Wednesday, January 19, 2011

Dog day care offers Erie pooch parents a place to take pups

Job would give Liz Freitag the look. The look that dogs give you out the window when you're walking away from them on your way to work in the morning. The look that says, "I know you're not going to be home to walk me, play with me, pet me" for eight, 10, 12 hours. "It's heartbreaking," Freitag said.

So she quit her job and started a business in Erie to provide other pooch parents with care for their canine children. Peninsula Pups Doggie Daycare opens today at 801 W. 12th St. The facility, which Freitag said runs like one for children, will be open Mondays through Fridays, 7:30 a.m. to 6:30 p.m. "I'm in heaven to be able to work with dogs all day, to bring my dog to work with me," Frei tag, 37, said.

She was expecting six dogs this week to join Job, her Basenji-mix whose name is pronounced with a long "o" like the biblical character known for his patience, and two Bernese mountain dogs belonging to her general manager, Dino Sorbara.

Freitag has three other employees and said the number could grow to 20, most part-time, if Peninsula Pups reaches its capacity of 60 dogs.

Temperament testing, a requirement before being enrolled at the day care, has been done on about 20, she said.

Her dog used to attend a similar facility when they lived in Chicago. After Freitag lost a job there, a friend in Erie suggested she move here. She was ready to leave the big city, where she spent three hours a day tied up in traffic and Job "only knew how to potty on cement," she said.

Arriving in Erie in the fall of 2009, they found local parks for walks. But then Freitag got a job, and Job was left at home.

Dog walkers were willing to take him out for a bit each day, and dog sitters were ready to visit him in Freitag's home.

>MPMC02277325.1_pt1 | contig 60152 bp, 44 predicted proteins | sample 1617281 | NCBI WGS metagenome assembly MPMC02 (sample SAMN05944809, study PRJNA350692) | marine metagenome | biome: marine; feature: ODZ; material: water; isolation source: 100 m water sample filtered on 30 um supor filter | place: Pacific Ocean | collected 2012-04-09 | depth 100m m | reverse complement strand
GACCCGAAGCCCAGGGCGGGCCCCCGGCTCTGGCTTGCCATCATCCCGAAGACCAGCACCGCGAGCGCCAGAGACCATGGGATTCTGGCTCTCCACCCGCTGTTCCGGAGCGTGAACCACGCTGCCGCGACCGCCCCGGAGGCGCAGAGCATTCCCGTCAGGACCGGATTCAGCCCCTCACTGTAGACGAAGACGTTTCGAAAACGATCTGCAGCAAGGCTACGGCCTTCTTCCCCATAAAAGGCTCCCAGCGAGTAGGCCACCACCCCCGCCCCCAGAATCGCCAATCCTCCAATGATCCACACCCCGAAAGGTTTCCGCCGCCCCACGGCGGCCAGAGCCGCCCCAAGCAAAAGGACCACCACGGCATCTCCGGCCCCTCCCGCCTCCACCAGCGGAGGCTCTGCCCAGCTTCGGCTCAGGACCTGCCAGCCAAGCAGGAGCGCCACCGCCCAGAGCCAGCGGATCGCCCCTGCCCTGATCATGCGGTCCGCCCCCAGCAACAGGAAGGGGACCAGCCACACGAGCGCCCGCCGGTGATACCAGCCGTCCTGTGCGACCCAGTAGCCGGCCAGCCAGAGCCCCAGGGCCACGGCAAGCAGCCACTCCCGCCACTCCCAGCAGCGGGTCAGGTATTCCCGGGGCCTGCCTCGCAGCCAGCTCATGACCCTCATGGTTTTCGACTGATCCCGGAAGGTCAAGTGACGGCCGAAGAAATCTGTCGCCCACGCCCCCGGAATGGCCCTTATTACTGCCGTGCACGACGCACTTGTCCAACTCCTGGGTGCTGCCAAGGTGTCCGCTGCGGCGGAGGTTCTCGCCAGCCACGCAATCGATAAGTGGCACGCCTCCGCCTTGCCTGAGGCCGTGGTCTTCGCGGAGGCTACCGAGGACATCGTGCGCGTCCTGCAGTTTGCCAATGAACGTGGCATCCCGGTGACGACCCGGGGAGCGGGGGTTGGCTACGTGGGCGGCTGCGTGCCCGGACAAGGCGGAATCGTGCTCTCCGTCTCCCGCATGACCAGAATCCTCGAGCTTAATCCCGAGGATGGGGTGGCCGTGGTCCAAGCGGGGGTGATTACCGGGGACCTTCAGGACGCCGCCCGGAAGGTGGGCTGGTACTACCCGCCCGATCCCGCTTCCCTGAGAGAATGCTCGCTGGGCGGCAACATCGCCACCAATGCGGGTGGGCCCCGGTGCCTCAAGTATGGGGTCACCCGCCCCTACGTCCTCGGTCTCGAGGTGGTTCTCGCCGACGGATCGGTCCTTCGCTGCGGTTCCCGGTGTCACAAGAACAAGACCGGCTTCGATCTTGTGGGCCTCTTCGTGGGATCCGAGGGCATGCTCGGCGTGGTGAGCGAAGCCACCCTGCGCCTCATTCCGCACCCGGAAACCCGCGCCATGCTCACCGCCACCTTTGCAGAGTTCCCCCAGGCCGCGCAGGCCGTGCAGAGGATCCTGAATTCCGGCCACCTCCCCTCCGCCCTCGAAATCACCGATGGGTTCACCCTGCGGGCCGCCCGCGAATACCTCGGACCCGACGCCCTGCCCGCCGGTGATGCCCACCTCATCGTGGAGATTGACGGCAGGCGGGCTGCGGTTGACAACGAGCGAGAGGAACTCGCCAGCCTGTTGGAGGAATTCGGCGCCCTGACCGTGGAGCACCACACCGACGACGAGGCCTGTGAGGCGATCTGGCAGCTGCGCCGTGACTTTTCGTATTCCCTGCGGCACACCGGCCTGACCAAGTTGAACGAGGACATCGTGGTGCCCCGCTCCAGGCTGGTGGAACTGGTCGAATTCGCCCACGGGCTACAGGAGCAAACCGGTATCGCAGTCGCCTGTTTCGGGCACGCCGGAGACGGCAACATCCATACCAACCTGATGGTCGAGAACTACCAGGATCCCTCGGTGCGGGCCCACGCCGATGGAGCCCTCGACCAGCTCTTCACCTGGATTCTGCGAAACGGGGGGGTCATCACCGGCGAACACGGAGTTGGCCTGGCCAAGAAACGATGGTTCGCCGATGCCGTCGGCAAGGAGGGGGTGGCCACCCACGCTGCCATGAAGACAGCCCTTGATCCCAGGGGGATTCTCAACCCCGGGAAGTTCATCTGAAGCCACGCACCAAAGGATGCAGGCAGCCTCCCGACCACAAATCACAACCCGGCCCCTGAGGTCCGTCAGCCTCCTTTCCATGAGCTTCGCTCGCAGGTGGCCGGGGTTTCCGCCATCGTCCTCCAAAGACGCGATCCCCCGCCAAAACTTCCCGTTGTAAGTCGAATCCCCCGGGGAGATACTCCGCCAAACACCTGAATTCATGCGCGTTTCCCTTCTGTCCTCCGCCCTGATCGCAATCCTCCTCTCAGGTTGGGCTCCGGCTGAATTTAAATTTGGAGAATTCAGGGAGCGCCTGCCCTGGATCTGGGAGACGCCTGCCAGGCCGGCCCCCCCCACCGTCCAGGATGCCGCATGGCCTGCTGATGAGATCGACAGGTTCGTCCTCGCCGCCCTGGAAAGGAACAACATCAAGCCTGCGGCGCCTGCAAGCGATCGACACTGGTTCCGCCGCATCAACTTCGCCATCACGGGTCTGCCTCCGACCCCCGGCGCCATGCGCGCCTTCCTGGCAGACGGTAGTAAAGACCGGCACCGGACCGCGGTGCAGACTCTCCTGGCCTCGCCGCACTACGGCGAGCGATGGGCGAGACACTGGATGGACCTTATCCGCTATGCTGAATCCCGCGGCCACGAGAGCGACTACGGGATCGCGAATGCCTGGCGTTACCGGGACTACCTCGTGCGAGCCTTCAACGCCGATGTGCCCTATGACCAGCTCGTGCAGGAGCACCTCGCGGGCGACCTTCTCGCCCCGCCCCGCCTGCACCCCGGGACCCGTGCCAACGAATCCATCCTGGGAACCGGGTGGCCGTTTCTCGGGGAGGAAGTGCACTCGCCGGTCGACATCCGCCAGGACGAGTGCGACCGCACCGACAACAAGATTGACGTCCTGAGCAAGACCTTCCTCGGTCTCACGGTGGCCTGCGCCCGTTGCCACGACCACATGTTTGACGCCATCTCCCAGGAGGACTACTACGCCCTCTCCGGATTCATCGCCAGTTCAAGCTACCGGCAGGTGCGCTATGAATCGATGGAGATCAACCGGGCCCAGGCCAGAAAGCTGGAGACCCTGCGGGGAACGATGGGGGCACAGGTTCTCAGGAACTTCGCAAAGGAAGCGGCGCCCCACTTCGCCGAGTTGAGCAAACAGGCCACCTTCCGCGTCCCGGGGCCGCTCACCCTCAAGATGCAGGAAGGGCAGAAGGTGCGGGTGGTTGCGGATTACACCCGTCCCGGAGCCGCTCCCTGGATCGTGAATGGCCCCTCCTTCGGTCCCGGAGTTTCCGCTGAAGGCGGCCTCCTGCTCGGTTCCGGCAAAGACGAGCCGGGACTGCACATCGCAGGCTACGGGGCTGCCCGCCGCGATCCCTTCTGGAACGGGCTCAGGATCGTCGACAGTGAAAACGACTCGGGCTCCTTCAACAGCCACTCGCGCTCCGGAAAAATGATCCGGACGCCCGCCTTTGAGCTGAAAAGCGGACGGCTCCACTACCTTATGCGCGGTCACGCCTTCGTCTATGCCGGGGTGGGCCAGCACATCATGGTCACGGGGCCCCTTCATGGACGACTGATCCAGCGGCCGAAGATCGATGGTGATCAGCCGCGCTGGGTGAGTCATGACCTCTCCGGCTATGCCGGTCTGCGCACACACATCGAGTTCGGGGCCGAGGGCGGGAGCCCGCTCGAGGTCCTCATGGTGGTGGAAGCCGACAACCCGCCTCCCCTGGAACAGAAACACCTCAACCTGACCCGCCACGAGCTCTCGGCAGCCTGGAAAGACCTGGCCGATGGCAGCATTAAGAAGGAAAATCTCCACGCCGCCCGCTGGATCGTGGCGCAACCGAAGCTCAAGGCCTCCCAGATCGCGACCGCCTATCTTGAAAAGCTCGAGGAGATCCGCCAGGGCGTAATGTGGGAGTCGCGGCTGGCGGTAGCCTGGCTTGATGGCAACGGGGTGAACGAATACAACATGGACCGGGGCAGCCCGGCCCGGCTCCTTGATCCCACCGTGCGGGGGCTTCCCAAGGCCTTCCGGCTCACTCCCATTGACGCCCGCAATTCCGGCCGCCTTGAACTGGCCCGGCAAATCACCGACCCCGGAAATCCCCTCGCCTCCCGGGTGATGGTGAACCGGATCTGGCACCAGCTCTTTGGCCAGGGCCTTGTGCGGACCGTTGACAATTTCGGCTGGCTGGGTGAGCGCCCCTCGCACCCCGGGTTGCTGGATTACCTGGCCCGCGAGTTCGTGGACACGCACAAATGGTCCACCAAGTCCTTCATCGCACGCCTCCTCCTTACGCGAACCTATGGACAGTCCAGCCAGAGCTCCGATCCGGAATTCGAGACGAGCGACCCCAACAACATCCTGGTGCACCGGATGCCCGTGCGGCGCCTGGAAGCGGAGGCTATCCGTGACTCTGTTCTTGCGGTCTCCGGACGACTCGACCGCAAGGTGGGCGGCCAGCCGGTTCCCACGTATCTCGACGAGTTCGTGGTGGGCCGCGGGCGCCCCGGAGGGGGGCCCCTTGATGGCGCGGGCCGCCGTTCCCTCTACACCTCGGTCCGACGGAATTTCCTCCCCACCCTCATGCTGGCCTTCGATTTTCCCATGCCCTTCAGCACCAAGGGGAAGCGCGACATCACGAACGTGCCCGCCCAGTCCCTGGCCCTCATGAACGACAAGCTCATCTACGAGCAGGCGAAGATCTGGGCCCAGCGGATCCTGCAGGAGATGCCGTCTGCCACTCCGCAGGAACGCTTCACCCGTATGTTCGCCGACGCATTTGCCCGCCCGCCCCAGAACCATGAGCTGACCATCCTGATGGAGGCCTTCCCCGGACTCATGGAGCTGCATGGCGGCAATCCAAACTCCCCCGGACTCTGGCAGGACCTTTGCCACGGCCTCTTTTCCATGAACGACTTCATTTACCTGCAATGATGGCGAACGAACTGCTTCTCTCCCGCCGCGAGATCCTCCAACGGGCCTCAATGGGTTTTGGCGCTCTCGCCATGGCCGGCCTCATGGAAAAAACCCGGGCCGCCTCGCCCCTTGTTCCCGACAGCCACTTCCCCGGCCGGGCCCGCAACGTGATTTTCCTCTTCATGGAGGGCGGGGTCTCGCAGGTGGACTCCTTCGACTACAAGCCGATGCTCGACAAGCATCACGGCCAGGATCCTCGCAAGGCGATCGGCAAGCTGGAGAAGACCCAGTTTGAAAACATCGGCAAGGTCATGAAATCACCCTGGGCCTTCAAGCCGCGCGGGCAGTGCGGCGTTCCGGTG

Numerous Erie County businesses provide those or services like overnight boarding.

Joan Wienczkowski, owner of Proud Land: The Pet Place, in Fairview Township, said she occasionally gets an owner, maybe someone going away for just the day, who drops off a dog.

Pawsability Boarding & Grooming, in Harborcreek Township, has had similar experiences, an employee said.

Fred Schade, owner of Best Friend Pet Center in North East Township, does watch dogs for a day and said there's an owner who will drop a pet off one day a week while running errands.

He offers play time and hikes, but doesn't do group play.

Schade said he hasn't had a big demand for daytime service.

"I don't get a lot of calls for day care," he said.

He thinks one reason is that with the poor economy, people are asking friends to do the dog-watching for little or no cost.

Carol Redlawsk has seen the business grow, however. She said one reason is because people are working longer hours and don't want to leave animals alone.

The owner of Safe and Sound Pet Sitting and Doggy Daycare began pet-sitting 15 years ago and added day care more than five years ago.

She provides day care on weekdays for five to eight dogs on her Millcreek Township property.

The dogs are together outside and also have an indoor area and a barn to play in, she said. She also is able to separate them.

While there aren't statistics solely for dog day care, the pet industry overall has been growing for years, said Robin Bennett, dog day-care section chairwoman for the Pet Care Services Association.

The estimated amount of money spent on pets in 2010 in the U.S. was $47.7 billion. The total was just $17 billion in 1994.

That's about the time some of the earliest dog day cares were starting, Bennett said. The facilities aren't tracked so it's hard to know how many are around.